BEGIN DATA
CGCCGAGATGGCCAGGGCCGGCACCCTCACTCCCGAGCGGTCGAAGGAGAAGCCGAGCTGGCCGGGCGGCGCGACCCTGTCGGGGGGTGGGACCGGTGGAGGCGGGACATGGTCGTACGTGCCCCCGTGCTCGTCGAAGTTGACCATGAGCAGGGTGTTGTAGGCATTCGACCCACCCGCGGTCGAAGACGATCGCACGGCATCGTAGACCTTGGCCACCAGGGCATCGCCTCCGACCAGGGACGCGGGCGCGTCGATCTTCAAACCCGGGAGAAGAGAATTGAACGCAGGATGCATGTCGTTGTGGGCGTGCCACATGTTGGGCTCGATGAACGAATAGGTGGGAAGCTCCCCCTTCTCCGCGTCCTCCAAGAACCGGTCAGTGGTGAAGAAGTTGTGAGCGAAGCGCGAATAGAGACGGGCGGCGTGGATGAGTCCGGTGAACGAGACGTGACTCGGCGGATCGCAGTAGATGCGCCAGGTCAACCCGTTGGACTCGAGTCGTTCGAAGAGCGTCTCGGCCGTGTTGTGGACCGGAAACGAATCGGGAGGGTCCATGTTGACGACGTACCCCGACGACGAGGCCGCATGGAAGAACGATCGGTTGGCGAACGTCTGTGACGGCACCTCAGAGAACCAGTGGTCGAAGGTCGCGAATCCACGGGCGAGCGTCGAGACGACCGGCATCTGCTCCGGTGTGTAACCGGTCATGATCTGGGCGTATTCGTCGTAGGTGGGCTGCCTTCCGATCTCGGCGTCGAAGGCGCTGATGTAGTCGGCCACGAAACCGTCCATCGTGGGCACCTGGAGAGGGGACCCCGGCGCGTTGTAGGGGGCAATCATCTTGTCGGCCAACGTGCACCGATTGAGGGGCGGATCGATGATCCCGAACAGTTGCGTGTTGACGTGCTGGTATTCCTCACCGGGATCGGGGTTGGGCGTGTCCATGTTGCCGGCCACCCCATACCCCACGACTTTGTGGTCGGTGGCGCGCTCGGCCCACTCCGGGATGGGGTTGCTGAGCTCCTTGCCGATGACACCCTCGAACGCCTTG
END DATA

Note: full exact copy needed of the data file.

CGCCGAGATGGCCAGGGCCGGCACCCTCACTCCCGAGCGGTCGAAGGAGAAGCCGAGCTGGCCGGGCGGCGCGACCCTGTCGGGGGGTGGGACCGGTGGAGGCGGGACATGGTCGTACGTGCCCCCGTGCTCGTCGAAGTTGACCATGAGCAGGGTGTTGTAGGCATTCGACCCACCCGCGGTCGAAGACGATCGCACGGCATCGTAGACCTTGGCCACCAGGGCATCGCCTCCGACCAGGGACGCGGGCGCGTCGATCTTCAAACCCGGGAGAAGAGAATTGAACGCAGGATGCATGTCGTTGTGGGCGTGCCACATGTTGGGCTCGATGAACGAATAGGTGGGAAGCTCCCCCTTCTCCGCGTCCTCCAAGAACCGGTCAGTGGTGAAGAAGTTGTGAGCGAAGCGCGAATAGAGACGGGCGGCGTGGATGAGTCCGGTGAACGAGACGTGACTCGGCGGATCGCAGTAGATGCGCCAGGTCAACCCGTTGGACTCGAGTCGTTCGAAGAGCGTCTCGGCCGTGTTGTGGACCGGAAACGAATCGGGAGGGTCCATGTTGACGACGTACCCCGACGACGAGGCCGCATGGAAGAACGATCGGTTGGCGAACGTCTGTGACGGCACCTCAGAGAACCAGTGGTCGAAGGTCGCGAATCCACGGGCGAGCGTCGAGACGACCGGCATCTGCTCCGGTGTGTAACCGGTCATGATCTGGGCGTATTCGTCGTAGGTGGGCTGCCTTCCGATCTCGGCGTCGAAGGCGCTGATGTAGTCGGCCACGAAACCGTCCATCGTGGGCACCTGGAGAGGGGACCCCGGCGCGTTGTAGGGGGCAATCATCTTGTCGGCCAACGTGCACCGATTGAGGGGCGGATCGATGATCCCGAACAGTTGCGTGTTGACGTGCTGGTATTCCTCACCGGGATCGGGGTTGGGCGTGTCCATGTTGCCGGCCACCCCATACCCCACGACTTTGTGGTCGGTGGCGCGCTCGGCCCACTCCGGGATGGGGTTGCTGAGCTCCTTGCCGATGACACCCTCGAACGCCTTG